we live in a community. The ongoing success of that community requires that some of the population will breed. we are given orgasms by to increase the desire for intercourse.

So it can be argued on a societal level we all have an interest (albeit small )in healthy young women breeding. You cannot start to argue here that humanity is a cancer and population should reduce. we just fucked the natural order :)

So people asking "the baby question" are simply doing something that is genetically programmed.

Meta[+]Analysis said...

I think Kelly Osbourne said it best with:

"My teeth, my car, my vagina, my business."

Idiot/Savant said...

Sage: Oh, I agree, cities and industrialisation work; I like living in one (or I did; PN hardly counts), and I like having computers and electricity and flush toilets. What concerns me is that it is not, at present, sustainable - and certainly isn't with the rest of the world aspiring to (and deserving) a first world lifestyle.

Markets cannot solve this, because the environment is uncosted. Farmers pay nothing to dump their shit in the water we drink, and power companies pay nothing to burn coal and give us lung cancer and global warming. Internalising those externalities would be a start, but I think we have a long way to go. I'm technologically optimisitc, in that I can conceive of the technology which would allow us to live sustainably rather than burning down our environmental capital - but I don't think we're there quite yet.

(There's also an aspect here of preference about quality of life. Sure, we could fill the planet to its maximum, and pack ourselves in so that we're all standing on Zanzibar or living in Chung Kuo's ice hives - but life would suck. The sort of life we want to live is entirely up to us, and I'm voting to have some trees around, rather than a monoculture of people living off ramen)

As for humans having "a marvellous ability to cope", sure - in the long term. Its the short term disruption and suffering that concerns me. Global warming won't kill us all, but it will make life very miserable for a lot of people for quite a while. And that I think is worth avoiding.

OTOH, you comment about 10 degrees of warming doesn't exactly convince me that you know shit about the subject. Ten degrees of global warming isn't just beyond the IPCC's worst nightmares; it's also beyond what the planet has ever experienced, except possibly briefly during that 55 MyrBPE clathrate event. That led to a mass extinction, and I'd really rather not see one of them.

Idiot/Savant said...

SageNZ: if people in the community care about perpetuating it, then they can; nothings stopping them. Meanwhile, I'd appreciate it if they kept their noses out of other people's bedrooms.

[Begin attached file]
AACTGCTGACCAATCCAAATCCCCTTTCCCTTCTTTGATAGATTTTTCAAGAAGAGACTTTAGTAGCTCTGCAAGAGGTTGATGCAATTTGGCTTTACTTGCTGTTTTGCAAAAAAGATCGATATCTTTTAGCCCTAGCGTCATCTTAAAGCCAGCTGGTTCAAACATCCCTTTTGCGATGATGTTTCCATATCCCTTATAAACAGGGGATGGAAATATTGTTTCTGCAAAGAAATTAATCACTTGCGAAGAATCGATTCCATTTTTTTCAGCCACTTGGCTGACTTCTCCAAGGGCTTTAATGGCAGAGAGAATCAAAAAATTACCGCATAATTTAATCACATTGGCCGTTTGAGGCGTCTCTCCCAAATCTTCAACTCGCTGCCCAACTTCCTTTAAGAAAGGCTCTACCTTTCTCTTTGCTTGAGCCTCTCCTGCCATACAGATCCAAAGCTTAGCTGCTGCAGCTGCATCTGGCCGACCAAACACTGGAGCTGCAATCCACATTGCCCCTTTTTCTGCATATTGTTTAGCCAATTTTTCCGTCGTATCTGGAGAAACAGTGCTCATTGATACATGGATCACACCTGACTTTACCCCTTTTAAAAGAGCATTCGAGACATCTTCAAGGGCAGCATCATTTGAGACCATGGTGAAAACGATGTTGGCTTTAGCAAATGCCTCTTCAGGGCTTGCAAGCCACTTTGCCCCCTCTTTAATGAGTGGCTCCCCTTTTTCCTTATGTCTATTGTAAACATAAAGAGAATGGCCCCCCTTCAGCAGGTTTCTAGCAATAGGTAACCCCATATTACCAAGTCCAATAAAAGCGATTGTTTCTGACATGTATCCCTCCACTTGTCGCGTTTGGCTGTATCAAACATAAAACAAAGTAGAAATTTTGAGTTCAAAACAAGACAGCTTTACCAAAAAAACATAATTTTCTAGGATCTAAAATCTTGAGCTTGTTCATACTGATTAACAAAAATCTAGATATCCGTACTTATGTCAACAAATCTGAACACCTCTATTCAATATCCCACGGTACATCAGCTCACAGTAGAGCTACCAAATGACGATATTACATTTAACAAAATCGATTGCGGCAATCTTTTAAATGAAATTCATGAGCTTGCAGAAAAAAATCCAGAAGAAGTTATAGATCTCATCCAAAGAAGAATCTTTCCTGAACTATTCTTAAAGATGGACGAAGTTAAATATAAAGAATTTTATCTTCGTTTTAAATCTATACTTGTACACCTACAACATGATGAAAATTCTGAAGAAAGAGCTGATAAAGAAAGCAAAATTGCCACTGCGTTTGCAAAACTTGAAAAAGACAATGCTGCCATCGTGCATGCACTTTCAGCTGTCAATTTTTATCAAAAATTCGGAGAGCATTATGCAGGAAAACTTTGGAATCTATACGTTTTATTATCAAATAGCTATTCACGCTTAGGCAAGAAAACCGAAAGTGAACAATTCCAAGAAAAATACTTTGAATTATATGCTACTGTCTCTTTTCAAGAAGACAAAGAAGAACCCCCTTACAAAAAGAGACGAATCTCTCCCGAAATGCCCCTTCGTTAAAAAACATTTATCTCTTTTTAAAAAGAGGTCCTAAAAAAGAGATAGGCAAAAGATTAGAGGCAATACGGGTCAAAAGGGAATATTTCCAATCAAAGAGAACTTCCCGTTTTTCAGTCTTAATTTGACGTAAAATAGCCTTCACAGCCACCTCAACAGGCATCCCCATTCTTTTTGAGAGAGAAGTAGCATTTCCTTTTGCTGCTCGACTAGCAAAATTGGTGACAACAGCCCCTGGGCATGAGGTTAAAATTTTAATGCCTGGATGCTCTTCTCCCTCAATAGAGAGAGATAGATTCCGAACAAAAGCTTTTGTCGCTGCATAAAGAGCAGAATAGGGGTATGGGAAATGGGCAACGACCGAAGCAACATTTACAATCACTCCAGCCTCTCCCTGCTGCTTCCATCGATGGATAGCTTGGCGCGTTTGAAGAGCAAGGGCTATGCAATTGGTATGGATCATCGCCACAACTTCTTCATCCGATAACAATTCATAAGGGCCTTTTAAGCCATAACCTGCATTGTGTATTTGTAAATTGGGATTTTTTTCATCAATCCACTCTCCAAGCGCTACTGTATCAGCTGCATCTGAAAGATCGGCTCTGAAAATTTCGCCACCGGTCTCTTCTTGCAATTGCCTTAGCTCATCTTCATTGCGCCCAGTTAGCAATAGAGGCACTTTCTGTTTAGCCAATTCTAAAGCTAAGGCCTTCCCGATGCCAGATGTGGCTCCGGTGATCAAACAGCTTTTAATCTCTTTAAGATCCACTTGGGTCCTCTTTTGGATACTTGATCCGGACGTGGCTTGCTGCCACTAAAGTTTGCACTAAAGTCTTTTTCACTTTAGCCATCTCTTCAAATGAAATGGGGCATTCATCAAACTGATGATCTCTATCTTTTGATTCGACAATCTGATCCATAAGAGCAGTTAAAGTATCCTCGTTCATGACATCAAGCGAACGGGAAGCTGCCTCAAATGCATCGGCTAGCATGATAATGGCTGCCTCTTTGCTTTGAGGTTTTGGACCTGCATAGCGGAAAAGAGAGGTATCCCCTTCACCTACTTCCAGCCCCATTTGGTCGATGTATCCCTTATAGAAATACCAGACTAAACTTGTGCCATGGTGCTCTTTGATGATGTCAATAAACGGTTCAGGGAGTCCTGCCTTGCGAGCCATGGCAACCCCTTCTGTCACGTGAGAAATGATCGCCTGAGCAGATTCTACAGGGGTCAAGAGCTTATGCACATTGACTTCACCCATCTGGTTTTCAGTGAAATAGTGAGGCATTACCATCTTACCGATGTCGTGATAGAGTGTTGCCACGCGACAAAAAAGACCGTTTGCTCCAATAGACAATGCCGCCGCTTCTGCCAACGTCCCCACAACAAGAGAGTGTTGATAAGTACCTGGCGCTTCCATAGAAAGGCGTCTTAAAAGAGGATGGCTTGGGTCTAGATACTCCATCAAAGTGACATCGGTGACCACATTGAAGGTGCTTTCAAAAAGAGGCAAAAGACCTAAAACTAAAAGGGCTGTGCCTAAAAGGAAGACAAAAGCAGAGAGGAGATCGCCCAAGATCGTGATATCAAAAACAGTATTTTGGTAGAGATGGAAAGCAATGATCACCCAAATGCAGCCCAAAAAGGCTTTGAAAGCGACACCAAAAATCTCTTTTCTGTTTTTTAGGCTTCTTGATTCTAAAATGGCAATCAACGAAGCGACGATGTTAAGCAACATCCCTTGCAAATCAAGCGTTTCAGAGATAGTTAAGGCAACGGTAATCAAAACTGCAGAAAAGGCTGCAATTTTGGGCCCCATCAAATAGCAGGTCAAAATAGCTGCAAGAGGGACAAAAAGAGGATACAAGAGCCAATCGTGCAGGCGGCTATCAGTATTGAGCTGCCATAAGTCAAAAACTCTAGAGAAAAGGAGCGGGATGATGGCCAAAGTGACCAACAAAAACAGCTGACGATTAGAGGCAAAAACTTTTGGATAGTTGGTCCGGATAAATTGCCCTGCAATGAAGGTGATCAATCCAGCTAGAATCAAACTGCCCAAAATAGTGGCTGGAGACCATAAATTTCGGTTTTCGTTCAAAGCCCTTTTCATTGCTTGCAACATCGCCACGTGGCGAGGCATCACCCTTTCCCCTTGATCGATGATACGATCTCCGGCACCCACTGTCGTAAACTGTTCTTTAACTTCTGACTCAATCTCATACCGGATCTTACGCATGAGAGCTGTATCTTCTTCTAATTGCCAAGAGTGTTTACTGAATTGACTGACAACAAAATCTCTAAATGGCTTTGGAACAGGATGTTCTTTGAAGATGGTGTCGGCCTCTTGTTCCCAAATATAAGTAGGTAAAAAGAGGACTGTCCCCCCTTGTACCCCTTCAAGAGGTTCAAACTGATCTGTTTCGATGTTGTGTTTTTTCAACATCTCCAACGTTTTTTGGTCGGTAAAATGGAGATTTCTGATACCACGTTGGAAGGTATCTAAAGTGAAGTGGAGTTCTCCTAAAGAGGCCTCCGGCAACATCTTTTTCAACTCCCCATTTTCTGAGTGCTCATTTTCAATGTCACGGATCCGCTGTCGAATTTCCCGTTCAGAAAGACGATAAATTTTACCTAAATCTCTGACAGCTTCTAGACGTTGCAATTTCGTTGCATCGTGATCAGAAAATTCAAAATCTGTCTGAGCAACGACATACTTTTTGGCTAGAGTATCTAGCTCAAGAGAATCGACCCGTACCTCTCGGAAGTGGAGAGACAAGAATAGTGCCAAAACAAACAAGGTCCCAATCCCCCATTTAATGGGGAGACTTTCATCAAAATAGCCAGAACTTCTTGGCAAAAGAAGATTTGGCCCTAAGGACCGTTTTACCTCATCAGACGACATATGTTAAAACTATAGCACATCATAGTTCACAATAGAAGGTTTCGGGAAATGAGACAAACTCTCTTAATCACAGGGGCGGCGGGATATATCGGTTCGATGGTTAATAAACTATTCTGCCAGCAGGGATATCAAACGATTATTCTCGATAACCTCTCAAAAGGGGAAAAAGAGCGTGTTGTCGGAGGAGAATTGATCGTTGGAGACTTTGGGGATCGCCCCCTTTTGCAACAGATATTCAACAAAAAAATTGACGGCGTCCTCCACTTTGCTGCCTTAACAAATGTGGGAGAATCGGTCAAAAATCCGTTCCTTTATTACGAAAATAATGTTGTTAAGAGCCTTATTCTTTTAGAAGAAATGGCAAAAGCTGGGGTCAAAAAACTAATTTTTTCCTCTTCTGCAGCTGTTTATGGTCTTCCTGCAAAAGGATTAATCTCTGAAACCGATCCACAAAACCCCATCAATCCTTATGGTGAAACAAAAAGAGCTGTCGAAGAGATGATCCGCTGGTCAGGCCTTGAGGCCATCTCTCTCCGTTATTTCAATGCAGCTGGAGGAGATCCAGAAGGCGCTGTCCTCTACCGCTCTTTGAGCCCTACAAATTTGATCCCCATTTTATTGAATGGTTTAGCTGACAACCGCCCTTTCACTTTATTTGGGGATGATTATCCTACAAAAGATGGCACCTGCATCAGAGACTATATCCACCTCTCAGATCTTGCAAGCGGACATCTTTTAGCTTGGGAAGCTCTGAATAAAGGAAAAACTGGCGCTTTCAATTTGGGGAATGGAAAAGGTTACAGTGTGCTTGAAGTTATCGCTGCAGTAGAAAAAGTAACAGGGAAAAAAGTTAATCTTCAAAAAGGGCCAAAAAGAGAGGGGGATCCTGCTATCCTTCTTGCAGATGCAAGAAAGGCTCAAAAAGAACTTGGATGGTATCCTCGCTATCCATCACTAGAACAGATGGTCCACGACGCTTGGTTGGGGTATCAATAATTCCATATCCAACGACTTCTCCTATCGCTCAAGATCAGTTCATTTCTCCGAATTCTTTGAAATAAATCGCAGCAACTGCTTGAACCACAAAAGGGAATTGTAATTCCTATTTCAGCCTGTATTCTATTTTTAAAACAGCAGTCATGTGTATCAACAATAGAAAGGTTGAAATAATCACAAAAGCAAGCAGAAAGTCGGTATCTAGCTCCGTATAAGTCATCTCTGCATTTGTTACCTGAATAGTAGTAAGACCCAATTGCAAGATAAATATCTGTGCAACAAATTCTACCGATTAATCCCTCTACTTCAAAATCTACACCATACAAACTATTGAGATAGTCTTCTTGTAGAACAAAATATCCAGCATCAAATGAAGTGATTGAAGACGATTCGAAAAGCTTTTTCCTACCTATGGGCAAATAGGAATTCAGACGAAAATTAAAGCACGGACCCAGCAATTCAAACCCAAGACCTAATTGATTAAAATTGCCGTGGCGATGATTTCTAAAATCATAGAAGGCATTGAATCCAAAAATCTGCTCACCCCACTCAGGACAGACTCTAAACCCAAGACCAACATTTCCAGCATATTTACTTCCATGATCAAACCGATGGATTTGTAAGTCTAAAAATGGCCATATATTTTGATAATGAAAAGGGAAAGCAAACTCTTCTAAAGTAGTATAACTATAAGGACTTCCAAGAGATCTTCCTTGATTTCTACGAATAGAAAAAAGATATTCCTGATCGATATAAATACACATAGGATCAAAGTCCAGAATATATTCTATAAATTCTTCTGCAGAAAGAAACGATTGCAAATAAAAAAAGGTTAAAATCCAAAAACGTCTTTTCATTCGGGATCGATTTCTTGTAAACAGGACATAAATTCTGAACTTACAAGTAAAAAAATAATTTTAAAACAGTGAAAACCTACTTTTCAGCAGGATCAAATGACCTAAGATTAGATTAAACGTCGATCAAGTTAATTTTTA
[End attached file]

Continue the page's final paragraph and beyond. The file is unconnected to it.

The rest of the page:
Brian S said...

I/S, a Londoner living circa 1850 could equally have made the same assertions about London: that it was unstainable and heading for disaster. A river so toxic and smelly that even parliament had to be abandoned. Filth, vermin, disease, and degradation everywhere. 4 million people and counting. Yet today London thrives and is cleaner than ever. Obviously the market *does* cost in the environment.

Ghet said...

I/S - penalties certainly ensue when your baby blarps a feed all over the GM. OTOH, said baby is currently drawing up his first MERPS campaign.

brian, what changed London from the hellhole it was in the 1830s wasn't the market, it was legislation. Technological advances too, but first they brought the delights of smog and workplace fatalities. But it wasn't the market that decided people shouldn't live in crowded tenament basements with raw sewerage running down the walls, it was government intervention.

Span said...

I'm glad this post has sparked so much debate, but I am a little confused how we went from me being sick about the pressure to get preggers to accusations that that means that lefties are hypocritical to care about the environment.

Anyway, I don't buy Sage's proposition that those pressuring me to get all babied up are just acting on evolutionary urges. I've studied evolution, from the anthropology side, and we do things all the time that are counter-evolutionary. If we were really just purple prose robots programmed by our genes with no free will then surely we'd do little more than was necessary to survive and propagate those genes - but in fact humans do so much more than that. Art, science, even politics, even this blog - not strictly evolutionarily necessary, and yet still these things happen.